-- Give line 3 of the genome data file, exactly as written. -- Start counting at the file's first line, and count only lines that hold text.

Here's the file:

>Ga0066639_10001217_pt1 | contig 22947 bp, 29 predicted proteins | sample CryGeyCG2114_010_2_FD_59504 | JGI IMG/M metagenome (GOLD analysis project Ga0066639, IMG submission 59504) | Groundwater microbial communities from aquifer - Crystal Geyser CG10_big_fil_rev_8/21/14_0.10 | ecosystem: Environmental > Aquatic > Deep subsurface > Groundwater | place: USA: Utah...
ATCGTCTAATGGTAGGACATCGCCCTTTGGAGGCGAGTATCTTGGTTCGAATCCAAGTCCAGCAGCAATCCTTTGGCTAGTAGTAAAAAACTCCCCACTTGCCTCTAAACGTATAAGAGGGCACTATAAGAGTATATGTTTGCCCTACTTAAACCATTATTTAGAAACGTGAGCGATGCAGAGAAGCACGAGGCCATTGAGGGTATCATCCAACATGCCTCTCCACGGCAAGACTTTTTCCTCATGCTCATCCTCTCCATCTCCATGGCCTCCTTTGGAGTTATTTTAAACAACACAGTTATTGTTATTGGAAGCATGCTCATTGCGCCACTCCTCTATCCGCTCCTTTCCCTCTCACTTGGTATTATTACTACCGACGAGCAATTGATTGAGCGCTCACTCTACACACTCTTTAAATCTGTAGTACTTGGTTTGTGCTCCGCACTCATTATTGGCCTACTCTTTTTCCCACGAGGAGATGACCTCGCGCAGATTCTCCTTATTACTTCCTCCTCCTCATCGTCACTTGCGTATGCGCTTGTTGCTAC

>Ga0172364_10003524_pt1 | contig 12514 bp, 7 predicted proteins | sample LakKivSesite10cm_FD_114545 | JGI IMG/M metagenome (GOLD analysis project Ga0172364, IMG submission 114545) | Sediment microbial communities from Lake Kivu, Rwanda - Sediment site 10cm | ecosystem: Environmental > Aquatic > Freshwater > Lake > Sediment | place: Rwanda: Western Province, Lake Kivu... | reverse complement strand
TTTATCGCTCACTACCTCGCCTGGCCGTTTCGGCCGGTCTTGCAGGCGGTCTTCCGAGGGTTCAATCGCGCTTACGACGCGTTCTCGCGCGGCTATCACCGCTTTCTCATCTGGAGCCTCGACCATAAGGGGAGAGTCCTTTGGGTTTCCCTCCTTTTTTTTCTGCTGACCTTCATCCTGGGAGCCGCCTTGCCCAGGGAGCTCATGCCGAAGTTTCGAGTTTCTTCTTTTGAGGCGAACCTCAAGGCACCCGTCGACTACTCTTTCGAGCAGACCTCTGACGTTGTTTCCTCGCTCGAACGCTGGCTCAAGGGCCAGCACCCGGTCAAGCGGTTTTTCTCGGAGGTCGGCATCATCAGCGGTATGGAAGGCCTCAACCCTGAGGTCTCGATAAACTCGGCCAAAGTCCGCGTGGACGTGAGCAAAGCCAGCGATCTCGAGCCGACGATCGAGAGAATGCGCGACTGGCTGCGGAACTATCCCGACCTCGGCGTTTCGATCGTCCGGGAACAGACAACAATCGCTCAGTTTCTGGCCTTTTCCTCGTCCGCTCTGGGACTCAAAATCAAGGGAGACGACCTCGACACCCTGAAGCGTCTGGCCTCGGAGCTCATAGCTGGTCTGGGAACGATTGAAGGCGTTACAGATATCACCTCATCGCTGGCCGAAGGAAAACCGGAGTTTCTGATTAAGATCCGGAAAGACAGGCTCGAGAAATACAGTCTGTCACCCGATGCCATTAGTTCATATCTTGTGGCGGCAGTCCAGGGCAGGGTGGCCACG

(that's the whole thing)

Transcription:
>Ga0172364_10003524_pt1 | contig 12514 bp, 7 predicted proteins | sample LakKivSesite10cm_FD_114545 | JGI IMG/M metagenome (GOLD analysis project Ga0172364, IMG submission 114545) | Sediment microbial communities from Lake Kivu, Rwanda - Sediment site 10cm | ecosystem: Environmental > Aquatic > Freshwater > Lake > Sediment | place: Rwanda: Western Province, Lake Kivu... | reverse complement strand